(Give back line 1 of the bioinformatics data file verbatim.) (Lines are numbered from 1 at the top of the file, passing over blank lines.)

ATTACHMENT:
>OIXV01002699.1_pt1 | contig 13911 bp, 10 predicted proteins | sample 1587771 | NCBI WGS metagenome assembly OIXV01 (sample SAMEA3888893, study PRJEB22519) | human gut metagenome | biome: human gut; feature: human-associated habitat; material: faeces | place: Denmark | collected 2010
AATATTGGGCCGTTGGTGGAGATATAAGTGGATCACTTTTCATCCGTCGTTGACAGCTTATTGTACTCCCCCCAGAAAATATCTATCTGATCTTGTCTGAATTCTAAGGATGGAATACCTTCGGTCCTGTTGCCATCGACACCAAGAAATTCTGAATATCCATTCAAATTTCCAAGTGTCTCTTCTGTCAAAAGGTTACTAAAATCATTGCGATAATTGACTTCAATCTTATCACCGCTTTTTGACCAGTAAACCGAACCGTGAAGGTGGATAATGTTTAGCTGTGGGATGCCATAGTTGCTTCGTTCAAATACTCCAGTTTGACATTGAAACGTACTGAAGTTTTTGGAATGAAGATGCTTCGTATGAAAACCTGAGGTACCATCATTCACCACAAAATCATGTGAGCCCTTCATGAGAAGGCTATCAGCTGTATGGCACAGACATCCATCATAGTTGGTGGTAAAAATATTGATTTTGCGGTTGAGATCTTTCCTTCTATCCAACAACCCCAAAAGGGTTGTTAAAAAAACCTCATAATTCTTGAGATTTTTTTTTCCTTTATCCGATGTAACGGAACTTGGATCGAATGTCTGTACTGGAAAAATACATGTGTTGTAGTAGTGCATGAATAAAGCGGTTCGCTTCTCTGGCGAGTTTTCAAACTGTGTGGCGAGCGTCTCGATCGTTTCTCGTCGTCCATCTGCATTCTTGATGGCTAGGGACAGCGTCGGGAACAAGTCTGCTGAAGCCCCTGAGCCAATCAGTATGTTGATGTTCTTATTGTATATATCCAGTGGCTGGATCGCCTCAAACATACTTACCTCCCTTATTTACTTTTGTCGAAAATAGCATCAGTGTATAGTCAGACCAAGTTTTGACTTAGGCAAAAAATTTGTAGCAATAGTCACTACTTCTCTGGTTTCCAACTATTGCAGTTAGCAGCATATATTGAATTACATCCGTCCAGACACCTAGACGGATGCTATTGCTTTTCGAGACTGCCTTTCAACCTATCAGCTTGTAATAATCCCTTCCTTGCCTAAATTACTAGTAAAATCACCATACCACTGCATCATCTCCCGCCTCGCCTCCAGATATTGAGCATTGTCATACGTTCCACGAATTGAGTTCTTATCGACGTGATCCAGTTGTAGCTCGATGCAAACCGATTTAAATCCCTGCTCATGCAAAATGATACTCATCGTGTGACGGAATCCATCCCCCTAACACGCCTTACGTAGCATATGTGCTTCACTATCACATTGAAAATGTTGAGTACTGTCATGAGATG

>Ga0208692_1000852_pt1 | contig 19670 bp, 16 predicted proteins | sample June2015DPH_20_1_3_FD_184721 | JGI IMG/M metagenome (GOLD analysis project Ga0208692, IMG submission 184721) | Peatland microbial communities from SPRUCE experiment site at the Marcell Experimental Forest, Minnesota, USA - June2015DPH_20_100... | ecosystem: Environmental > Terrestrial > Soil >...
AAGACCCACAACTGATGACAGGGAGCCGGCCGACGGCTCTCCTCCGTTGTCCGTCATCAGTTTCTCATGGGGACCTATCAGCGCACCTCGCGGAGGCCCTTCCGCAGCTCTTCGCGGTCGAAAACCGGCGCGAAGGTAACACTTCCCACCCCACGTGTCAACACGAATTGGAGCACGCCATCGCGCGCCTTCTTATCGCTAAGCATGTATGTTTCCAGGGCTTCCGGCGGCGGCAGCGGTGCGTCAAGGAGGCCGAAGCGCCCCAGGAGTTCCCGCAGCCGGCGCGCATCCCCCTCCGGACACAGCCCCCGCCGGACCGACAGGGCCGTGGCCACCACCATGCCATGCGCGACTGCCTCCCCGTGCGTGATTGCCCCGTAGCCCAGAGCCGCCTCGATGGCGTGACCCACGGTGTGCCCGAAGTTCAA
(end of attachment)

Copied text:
>OIXV01002699.1_pt1 | contig 13911 bp, 10 predicted proteins | sample 1587771 | NCBI WGS metagenome assembly OIXV01 (sample SAMEA3888893, study PRJEB22519) | human gut metagenome | biome: human gut; feature: human-associated habitat; material: faeces | place: Denmark | collected 2010